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Sins of South Beach The True Story of Corruption, Violence, Murder and the Making of Miami Beach Hardcover – Deluxe Edition, October 20, 2007
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Kirkus Review: A young mayor is pivotal in the revival of boomtown Miami Beach in the 1980s, all the while indulging his large appetites for money, power and sex. In this compelling, well-written tell-all novel detailing his own political rise and fall, three-time Mayor of Miami Beach Daoud delivers a steamy story that reads like a cross between Hollywood Babylon and All the King’s Men.
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For readers who do not live on our seven mile tropical paradise, Sins of South Beach is a well told parable of how an idealistic politician got seduced by the low-hanging fruits of the money tree and ended up sacrificing his career - and his freedom - while still managing to transform a city from a state of terminal decline to one of stunning rebirth. However, for those of us who do live here, Mayor Daoud's book should be a pause for reflection on just how different a city we might be living in today had the battles of the 1980's not taken place. For instance, had the South Beach Redevelopment Plan come to pass as the developers intended, we would not be living in a world famous Art Deco icon with a diverse population and a human scale that is unique in South Florida.
Mayor Daoud's cautionary tale should be required reading for all those who cross the causeway, let alone for those who enter the chambers where the money tree still reigns.
The biggest sin of all is that the book has not come out as a movie - yet!
As someone who spent 18 months in a federal prison for bribes taken while mayor of Miami Beach, Douad is uniquely positioned to describe his own sins and those who he came in contact with, including some of the area's most powerful politicians, real estate developers and bankers. Given the power of some of these individuals, it is something of a miracle that the book was ever published. It is also all the more remarkable given that it is likely the very first book ever written by a politician who has fallen from grace. In light of the state of American governance, this honest, insightful, courageous and beautifully written memoir is worth all the self-serving memoirs of public officials put together, including that of George W. Bush.
But "Sins of South Beach" is more than this. It is also a spell-binding tale that is written with a experienced novelist's touch, one in which the reader can't wait to get to the next chapter to find out what happens to the tarnished hero Alex Daoud. Indeed, this is the kind of book that would have made me miss a subway stop in my hometown New York City. But here in South Beach, where I am vacationing, the same thing happened. I took the book down to the beach with me with the intention of spending two hours under the sun while getting the low-down on what was happening here in the roaring 80s. But I became so riveted by the action that I lost track of the time and got myself a good sunburn! Oh well, that's a small price to pay for getting immersed in such a gripping tale.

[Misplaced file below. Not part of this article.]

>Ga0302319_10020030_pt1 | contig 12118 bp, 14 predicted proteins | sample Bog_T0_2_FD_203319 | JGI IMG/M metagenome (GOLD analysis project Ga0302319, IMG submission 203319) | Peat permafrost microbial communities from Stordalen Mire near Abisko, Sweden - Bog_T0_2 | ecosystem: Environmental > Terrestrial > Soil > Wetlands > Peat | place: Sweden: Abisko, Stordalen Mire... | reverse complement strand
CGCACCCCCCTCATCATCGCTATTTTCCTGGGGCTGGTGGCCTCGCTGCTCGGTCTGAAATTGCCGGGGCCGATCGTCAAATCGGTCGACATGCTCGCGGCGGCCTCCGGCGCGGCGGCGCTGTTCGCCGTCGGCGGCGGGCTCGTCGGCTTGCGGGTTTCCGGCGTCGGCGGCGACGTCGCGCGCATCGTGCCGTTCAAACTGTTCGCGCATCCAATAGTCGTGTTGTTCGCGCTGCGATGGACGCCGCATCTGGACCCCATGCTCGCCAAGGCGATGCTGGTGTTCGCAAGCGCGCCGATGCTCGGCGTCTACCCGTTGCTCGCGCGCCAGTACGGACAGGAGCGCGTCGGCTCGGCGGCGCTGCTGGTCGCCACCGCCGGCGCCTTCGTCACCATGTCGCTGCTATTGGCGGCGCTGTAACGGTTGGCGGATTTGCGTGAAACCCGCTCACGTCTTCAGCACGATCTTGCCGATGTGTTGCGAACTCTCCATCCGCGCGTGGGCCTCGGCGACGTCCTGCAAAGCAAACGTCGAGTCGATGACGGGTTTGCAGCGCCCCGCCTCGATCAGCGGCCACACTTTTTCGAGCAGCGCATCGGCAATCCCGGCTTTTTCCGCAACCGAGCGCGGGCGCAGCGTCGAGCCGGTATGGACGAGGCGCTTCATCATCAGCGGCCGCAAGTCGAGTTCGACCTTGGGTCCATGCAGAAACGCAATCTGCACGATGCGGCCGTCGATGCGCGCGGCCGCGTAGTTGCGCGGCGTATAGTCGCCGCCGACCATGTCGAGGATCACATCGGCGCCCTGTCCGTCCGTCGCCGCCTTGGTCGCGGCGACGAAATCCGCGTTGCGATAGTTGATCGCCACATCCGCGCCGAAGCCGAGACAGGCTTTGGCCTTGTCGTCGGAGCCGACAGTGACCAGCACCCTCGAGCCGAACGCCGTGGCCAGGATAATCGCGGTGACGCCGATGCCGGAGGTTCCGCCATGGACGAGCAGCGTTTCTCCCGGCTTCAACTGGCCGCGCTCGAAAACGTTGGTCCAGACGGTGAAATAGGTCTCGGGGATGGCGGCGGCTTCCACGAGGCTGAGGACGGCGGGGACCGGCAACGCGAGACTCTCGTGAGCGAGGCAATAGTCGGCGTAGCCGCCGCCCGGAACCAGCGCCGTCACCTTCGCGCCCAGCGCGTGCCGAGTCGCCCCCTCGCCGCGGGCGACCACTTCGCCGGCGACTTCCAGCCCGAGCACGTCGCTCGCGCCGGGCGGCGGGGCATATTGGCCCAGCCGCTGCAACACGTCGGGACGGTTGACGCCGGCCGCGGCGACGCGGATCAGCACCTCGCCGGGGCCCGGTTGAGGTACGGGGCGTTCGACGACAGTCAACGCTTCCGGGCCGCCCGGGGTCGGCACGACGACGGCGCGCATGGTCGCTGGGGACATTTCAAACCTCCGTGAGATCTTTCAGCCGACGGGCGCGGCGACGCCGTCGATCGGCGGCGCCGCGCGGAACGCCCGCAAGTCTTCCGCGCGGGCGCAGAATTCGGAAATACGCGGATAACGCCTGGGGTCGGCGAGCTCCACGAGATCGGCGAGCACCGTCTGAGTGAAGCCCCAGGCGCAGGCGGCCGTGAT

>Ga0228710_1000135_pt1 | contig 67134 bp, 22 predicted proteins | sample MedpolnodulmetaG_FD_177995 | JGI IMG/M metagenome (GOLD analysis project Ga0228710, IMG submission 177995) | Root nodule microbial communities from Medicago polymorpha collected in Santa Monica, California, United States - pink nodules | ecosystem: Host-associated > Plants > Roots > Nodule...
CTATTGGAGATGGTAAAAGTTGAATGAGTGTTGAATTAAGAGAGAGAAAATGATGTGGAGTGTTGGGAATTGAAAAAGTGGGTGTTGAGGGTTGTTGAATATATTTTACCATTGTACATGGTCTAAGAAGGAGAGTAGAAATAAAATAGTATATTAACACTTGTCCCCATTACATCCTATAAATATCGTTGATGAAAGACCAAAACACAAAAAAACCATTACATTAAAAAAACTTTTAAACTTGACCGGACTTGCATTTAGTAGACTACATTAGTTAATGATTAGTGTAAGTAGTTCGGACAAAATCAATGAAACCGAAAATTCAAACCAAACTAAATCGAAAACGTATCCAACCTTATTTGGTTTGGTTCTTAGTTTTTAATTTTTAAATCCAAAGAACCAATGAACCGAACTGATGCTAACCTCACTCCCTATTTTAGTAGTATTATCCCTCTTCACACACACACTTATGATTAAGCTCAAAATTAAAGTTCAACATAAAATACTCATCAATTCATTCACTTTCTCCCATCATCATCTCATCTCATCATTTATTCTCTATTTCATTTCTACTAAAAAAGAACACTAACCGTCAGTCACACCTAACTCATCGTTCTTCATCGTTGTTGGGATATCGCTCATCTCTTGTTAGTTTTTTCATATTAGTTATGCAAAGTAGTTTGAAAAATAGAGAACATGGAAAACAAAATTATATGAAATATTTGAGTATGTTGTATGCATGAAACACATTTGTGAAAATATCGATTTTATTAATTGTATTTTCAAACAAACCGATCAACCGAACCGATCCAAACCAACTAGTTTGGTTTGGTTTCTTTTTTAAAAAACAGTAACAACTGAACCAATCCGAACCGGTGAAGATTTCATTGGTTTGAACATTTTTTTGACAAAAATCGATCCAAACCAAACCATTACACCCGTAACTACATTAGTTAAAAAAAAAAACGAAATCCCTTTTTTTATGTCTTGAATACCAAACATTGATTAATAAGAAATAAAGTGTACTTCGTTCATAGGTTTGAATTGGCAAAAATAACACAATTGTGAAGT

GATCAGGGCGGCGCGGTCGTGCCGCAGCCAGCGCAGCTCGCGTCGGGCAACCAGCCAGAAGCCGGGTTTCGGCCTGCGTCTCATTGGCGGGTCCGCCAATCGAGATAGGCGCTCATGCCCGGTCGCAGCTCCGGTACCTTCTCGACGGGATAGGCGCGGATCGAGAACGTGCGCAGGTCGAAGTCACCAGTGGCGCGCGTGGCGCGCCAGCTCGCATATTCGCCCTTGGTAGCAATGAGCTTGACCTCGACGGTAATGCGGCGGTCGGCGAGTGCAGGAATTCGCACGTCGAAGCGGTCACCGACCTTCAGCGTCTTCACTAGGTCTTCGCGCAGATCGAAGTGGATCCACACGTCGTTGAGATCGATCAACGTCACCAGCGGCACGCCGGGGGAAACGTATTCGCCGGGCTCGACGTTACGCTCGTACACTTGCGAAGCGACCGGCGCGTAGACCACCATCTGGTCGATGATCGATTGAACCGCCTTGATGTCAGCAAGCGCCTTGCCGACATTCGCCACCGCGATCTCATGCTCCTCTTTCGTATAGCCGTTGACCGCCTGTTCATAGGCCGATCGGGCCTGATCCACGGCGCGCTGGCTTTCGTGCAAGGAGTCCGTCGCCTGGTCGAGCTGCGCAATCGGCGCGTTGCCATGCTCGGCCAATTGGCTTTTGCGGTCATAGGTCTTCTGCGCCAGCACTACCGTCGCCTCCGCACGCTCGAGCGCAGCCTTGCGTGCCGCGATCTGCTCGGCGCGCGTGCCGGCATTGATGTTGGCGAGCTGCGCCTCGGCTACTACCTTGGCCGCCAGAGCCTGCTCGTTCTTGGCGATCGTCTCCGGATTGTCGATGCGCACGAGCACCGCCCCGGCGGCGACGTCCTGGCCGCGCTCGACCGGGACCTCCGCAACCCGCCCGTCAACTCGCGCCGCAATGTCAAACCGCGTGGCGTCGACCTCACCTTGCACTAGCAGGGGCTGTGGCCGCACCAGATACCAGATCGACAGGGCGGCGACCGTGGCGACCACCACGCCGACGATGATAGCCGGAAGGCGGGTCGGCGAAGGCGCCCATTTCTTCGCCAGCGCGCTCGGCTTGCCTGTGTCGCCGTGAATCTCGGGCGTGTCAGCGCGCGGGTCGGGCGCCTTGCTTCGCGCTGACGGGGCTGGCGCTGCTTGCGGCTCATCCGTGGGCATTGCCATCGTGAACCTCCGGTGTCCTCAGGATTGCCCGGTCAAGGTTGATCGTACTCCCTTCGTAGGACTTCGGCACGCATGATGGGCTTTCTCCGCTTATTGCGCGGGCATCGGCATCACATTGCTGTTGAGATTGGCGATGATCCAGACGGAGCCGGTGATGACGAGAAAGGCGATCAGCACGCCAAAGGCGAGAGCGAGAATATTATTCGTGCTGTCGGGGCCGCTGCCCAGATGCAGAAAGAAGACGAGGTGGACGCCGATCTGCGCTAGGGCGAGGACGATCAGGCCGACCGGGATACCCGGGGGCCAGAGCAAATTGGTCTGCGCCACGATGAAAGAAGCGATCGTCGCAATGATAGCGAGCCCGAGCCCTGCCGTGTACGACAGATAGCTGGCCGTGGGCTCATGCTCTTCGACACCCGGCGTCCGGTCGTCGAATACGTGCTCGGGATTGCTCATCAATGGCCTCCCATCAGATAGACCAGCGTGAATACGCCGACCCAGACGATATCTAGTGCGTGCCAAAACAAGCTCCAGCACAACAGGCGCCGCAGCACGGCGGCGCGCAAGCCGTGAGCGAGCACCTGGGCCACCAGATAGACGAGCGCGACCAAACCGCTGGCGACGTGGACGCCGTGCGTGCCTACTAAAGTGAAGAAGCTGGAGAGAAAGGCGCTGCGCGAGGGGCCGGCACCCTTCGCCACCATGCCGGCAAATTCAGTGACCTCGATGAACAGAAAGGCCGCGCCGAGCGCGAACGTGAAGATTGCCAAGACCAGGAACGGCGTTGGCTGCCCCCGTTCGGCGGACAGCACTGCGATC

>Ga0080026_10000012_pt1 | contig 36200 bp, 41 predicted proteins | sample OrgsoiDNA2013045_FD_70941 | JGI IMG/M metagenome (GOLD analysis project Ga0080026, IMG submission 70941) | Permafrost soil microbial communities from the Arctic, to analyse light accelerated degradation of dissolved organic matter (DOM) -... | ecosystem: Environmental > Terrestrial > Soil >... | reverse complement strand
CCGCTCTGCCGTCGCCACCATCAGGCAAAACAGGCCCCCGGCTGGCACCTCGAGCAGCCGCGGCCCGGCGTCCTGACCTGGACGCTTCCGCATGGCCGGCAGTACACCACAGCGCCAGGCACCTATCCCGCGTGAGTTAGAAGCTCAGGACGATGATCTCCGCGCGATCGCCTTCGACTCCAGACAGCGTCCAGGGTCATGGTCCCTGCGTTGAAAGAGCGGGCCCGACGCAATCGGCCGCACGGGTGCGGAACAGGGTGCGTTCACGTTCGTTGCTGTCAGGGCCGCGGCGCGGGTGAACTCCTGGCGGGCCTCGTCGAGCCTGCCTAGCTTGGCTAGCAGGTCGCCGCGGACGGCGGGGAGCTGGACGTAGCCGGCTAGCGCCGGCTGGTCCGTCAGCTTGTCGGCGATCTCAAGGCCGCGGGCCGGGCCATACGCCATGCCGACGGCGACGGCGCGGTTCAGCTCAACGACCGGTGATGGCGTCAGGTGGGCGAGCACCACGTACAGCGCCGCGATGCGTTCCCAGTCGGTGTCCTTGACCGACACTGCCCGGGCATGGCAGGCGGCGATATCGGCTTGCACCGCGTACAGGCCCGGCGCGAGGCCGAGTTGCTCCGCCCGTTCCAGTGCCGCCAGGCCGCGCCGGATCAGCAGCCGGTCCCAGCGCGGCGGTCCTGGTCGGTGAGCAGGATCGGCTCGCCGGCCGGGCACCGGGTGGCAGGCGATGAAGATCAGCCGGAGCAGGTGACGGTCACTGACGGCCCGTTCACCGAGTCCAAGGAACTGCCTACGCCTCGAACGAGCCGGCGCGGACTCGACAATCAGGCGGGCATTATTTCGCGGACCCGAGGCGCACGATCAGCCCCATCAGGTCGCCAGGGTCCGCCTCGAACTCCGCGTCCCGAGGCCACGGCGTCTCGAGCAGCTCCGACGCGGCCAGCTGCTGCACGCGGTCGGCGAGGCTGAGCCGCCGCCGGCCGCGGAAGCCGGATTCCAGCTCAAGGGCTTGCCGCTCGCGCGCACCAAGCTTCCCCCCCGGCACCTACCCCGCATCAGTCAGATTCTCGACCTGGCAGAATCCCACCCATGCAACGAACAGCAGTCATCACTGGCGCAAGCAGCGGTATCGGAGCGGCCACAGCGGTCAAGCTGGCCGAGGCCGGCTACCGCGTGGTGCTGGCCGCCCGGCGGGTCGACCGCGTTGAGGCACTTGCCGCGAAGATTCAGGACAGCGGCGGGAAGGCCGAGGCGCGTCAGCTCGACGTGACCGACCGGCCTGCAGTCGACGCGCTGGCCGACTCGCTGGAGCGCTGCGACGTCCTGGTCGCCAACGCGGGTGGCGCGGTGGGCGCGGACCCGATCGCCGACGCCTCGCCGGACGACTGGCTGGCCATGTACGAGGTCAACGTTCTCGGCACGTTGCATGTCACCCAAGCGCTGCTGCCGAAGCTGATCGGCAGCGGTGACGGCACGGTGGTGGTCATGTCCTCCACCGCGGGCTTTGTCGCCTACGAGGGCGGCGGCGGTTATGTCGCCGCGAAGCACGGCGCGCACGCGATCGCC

As someone with a background in politics and law, Alex Daoud is a remarkably gifted writer. "Sins of South Beach" has a cinematic quality, evoking "The Godfather" in some ways as well as classic tales of an honest man seduced into doing wrong, like "Double Indemnity" or "Body Heat". In Alex Daoud's case, the seducer was not a beautiful woman but a wealthy establishment in Miami Beach that bought and sold politicians like they were condominiums. Although the author is unsparing with himself, one cannot but note that the bribes he took harmed nobody except the rich men who were buying favors, and for whom such monies were almost pocket change. By comparison, Jack Abramoff hurt Indian tribes and non-unionized sweatshop workers in his quest to achieve wealth and power.
It should be understood, however, that Alex Daoud does not try to whitewash his career here. Despite being mayor at a time when Miami Beach was making great strides forward as an art deco cultural center and a fabulous place to spend a vacation, the book is focused almost totally on his sins. They say that Catholics are great both at sinning and at confessing. When a Catholic (a Lebanese Catholic in Daoud's case) has a talent with the pen, such as St. Augustine's Confessions, the result can be a classic of literature. While it would be a bit much to compare Alex Daoud to St. Augustine, I can say with conviction that this is the finest memoir by a public official that I have ever read and a book that I will recommend to friends and associates for the rest of my life.